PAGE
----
• suggests that you acquire everyone's informed consent to participate. You don't want to

  • force anyone to be in your experiment, no matter how cool you think it is.

  • So the control group gets a placebo, in this case decaf. Experimental group one gets a

  • low dose of caffeine, which we'll define at a 100 milligrams; just an eye opener, like,

  • a cup of coffee's worth. Experimental group two gets 500 milligrams, more than a quad

  • shot of espresso dunked in a Red Bull. Once you dose everyone, turn them lose in the maze

  • and wait at the other end with a stopwatch.

  • All that's left is to measure your results from the three different groups and compare

  • them to see if there were any conclusive results. If the highly dosed folks got through it twice

  • as fast as the low dose and the placebo groups, then Bernice's hypothesis was correct, and

  • she can rub my face in it saying she was right all along, but really that would just be the

  • warm flush of hindsight bias telling her something she didn't really know until we tested it.

  • Then, because we've used clear language and defined our parameters, other curious minds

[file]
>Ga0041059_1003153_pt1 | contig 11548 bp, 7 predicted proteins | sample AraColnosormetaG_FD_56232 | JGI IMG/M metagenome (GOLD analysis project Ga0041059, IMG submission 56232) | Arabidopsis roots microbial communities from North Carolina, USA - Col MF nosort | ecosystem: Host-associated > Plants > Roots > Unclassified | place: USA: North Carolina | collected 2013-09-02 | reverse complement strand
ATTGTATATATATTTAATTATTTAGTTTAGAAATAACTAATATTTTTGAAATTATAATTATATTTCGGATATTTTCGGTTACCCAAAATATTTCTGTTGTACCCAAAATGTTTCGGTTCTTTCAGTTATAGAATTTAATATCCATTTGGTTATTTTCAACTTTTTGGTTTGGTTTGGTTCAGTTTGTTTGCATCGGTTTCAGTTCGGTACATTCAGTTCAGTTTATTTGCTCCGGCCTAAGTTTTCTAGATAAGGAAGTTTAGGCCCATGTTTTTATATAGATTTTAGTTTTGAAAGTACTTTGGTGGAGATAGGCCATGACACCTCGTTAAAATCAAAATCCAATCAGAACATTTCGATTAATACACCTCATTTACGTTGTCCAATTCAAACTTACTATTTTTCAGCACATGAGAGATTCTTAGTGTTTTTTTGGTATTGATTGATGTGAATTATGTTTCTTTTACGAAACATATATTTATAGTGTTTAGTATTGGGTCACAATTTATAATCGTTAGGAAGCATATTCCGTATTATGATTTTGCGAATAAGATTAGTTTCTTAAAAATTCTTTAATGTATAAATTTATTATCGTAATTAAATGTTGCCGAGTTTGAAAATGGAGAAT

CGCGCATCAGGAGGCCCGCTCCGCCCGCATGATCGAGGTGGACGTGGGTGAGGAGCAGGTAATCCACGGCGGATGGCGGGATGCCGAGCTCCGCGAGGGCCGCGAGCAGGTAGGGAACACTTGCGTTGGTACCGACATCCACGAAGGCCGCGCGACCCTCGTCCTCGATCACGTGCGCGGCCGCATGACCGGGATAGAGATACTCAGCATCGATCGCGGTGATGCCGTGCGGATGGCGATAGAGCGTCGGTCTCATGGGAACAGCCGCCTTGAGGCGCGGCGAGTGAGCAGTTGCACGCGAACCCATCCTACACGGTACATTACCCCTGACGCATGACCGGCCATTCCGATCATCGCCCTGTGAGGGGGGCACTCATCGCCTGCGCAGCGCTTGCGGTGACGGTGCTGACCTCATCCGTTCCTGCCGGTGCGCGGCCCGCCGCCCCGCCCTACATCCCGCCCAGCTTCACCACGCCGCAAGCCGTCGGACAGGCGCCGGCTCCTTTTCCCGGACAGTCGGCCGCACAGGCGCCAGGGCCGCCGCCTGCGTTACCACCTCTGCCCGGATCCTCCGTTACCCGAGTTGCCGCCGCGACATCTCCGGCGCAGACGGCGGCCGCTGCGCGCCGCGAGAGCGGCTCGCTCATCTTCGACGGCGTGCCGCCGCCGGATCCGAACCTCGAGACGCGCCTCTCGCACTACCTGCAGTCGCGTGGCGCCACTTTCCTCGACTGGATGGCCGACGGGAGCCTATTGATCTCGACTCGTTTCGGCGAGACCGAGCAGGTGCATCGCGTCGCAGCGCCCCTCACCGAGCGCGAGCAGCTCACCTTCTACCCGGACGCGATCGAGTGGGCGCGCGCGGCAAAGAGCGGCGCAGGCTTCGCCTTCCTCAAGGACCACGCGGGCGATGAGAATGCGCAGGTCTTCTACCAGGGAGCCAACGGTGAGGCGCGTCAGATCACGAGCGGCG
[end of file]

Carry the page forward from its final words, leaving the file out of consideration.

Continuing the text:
• can easily replicate this experiment, and we can eventually pool all the data together

  • and have something solid to say about what that macchiato was doing to your cognition

  • or at least the speed at which you can run through a maze. Science: probably the best

  • tool that you have for understanding other people.

  • Thanks for watching this episode of Crash Course Psychology; if you paid attention you

  • learned how to apply the scientific method to psychological research through case studies,

  • naturalistic observation, surveys, and interviews and experimentation. You also learned about

  • different kinds of bias in experimentation and how research practices help us avoid them.

  • Thanks especially to our Subbable subscribers, who make this and all of Crash Course possible.

  • If you'd like to contribute to help us keep Crash Course going, and also get awesome perks

  • like an autographed science poster, or even be animated into an upcoming episode, go to

  • Subbable.com/CrashCourse to find out how.

  • Our script was written by Kathleen Yale and edited by Blake de Pastino and myself. Our

  • consultant is Dr. Ranjit Bhagwat. Our director and editor is Nicholas Jenkins, our script

  • supervisor is Michael Aranda, who is also our sound designer, and our graphics team

  • is Thought Café.

Can week-old pizza cause psychedelic hallucinations? Does coffee make you smarter? Or does it just

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    羅紹桀   posted on 2015/07/26